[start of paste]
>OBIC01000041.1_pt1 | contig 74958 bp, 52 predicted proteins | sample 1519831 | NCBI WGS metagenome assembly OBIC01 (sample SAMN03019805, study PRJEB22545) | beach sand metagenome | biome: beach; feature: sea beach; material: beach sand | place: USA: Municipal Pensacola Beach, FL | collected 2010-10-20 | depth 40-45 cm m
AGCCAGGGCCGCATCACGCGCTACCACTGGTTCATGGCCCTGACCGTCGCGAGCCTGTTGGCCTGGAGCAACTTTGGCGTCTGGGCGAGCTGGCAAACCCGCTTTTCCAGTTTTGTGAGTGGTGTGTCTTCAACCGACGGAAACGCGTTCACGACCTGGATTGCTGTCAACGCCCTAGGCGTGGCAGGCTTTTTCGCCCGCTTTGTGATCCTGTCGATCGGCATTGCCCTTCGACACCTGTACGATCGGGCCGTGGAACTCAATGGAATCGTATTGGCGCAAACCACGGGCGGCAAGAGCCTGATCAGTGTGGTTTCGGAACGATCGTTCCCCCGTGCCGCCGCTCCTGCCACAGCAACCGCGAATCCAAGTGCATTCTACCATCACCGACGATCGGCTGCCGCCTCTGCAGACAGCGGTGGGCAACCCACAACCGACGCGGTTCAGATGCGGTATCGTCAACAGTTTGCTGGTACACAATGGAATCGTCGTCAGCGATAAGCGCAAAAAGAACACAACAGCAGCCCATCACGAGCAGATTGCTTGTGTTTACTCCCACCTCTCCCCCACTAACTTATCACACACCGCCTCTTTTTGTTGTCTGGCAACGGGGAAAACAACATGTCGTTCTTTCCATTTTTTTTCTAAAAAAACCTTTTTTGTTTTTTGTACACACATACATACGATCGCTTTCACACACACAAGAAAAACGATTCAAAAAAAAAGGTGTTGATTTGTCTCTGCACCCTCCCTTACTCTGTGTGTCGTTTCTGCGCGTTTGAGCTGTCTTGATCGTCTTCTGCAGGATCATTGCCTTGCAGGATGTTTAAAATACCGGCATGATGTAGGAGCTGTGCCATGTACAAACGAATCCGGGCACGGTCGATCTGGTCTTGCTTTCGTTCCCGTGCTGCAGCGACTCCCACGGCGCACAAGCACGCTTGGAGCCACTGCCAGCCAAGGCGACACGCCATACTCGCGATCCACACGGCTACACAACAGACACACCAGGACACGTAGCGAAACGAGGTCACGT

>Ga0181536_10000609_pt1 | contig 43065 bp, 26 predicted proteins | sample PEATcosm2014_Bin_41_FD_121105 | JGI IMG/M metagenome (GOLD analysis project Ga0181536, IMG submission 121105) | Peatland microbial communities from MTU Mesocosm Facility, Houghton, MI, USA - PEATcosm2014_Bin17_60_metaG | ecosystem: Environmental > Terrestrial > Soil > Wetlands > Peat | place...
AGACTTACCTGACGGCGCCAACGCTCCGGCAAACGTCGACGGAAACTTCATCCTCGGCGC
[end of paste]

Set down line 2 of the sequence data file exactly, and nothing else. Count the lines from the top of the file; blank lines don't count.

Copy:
AGCCAGGGCCGCATCACGCGCTACCACTGGTTCATGGCCCTGACCGTCGCGAGCCTGTTGGCCTGGAGCAACTTTGGCGTCTGGGCGAGCTGGCAAACCCGCTTTTCCAGTTTTGTGAGTGGTGTGTCTTCAACCGACGGAAACGCGTTCACGACCTGGATTGCTGTCAACGCCCTAGGCGTGGCAGGCTTTTTCGCCCGCTTTGTGATCCTGTCGATCGGCATTGCCCTTCGACACCTGTACGATCGGGCCGTGGAACTCAATGGAATCGTATTGGCGCAAACCACGGGCGGCAAGAGCCTGATCAGTGTGGTTTCGGAACGATCGTTCCCCCGTGCCGCCGCTCCTGCCACAGCAACCGCGAATCCAAGTGCATTCTACCATCACCGACGATCGGCTGCCGCCTCTGCAGACAGCGGTGGGCAACCCACAACCGACGCGGTTCAGATGCGGTATCGTCAACAGTTTGCTGGTACACAATGGAATCGTCGTCAGCGATAAGCGCAAAAAGAACACAACAGCAGCCCATCACGAGCAGATTGCTTGTGTTTACTCCCACCTCTCCCCCACTAACTTATCACACACCGCCTCTTTTTGTTGTCTGGCAACGGGGAAAACAACATGTCGTTCTTTCCATTTTTTTTCTAAAAAAACCTTTTTTGTTTTTTGTACACACATACATACGATCGCTTTCACACACACAAGAAAAACGATTCAAAAAAAAAGGTGTTGATTTGTCTCTGCACCCTCCCTTACTCTGTGTGTCGTTTCTGCGCGTTTGAGCTGTCTTGATCGTCTTCTGCAGGATCATTGCCTTGCAGGATGTTTAAAATACCGGCATGATGTAGGAGCTGTGCCATGTACAAACGAATCCGGGCACGGTCGATCTGGTCTTGCTTTCGTTCCCGTGCTGCAGCGACTCCCACGGCGCACAAGCACGCTTGGAGCCACTGCCAGCCAAGGCGACACGCCATACTCGCGATCCACACGGCTACACAACAGACACACCAGGACACGTAGCGAAACGAGGTCACGT